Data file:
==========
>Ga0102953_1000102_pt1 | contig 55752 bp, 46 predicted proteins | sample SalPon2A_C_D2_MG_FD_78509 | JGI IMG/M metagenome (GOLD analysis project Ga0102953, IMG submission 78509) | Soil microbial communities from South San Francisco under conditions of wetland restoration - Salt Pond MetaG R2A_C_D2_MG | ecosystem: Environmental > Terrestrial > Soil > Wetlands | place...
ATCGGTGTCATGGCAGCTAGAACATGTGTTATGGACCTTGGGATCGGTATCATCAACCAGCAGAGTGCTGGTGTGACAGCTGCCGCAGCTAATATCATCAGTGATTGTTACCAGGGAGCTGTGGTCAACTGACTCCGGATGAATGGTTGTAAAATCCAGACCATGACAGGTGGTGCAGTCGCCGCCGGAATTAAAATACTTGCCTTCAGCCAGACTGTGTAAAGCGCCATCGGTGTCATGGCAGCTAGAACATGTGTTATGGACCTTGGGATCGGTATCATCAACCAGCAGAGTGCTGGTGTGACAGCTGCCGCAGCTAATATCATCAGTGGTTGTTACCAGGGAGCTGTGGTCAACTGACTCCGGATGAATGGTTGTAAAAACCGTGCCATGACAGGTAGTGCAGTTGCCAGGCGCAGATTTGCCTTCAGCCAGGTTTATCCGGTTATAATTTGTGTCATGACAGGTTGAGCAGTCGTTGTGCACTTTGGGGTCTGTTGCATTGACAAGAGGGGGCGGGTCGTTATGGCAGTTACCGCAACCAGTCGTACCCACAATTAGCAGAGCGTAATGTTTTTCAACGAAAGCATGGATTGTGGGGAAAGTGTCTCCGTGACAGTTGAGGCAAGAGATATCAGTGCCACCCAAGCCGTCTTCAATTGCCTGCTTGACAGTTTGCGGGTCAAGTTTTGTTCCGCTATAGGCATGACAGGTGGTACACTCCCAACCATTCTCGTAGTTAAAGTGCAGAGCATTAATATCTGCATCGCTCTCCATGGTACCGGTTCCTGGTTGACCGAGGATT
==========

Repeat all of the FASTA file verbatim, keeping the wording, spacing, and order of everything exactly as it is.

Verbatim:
>Ga0102953_1000102_pt1 | contig 55752 bp, 46 predicted proteins | sample SalPon2A_C_D2_MG_FD_78509 | JGI IMG/M metagenome (GOLD analysis project Ga0102953, IMG submission 78509) | Soil microbial communities from South San Francisco under conditions of wetland restoration - Salt Pond MetaG R2A_C_D2_MG | ecosystem: Environmental > Terrestrial > Soil > Wetlands | place...
ATCGGTGTCATGGCAGCTAGAACATGTGTTATGGACCTTGGGATCGGTATCATCAACCAGCAGAGTGCTGGTGTGACAGCTGCCGCAGCTAATATCATCAGTGATTGTTACCAGGGAGCTGTGGTCAACTGACTCCGGATGAATGGTTGTAAAATCCAGACCATGACAGGTGGTGCAGTCGCCGCCGGAATTAAAATACTTGCCTTCAGCCAGACTGTGTAAAGCGCCATCGGTGTCATGGCAGCTAGAACATGTGTTATGGACCTTGGGATCGGTATCATCAACCAGCAGAGTGCTGGTGTGACAGCTGCCGCAGCTAATATCATCAGTGGTTGTTACCAGGGAGCTGTGGTCAACTGACTCCGGATGAATGGTTGTAAAAACCGTGCCATGACAGGTAGTGCAGTTGCCAGGCGCAGATTTGCCTTCAGCCAGGTTTATCCGGTTATAATTTGTGTCATGACAGGTTGAGCAGTCGTTGTGCACTTTGGGGTCTGTTGCATTGACAAGAGGGGGCGGGTCGTTATGGCAGTTACCGCAACCAGTCGTACCCACAATTAGCAGAGCGTAATGTTTTTCAACGAAAGCATGGATTGTGGGGAAAGTGTCTCCGTGACAGTTGAGGCAAGAGATATCAGTGCCACCCAAGCCGTCTTCAATTGCCTGCTTGACAGTTTGCGGGTCAAGTTTTGTTCCGCTATAGGCATGACAGGTGGTACACTCCCAACCATTCTCGTAGTTAAAGTGCAGAGCATTAATATCTGCATCGCTCTCCATGGTACCGGTTCCTGGTTGACCGAGGATT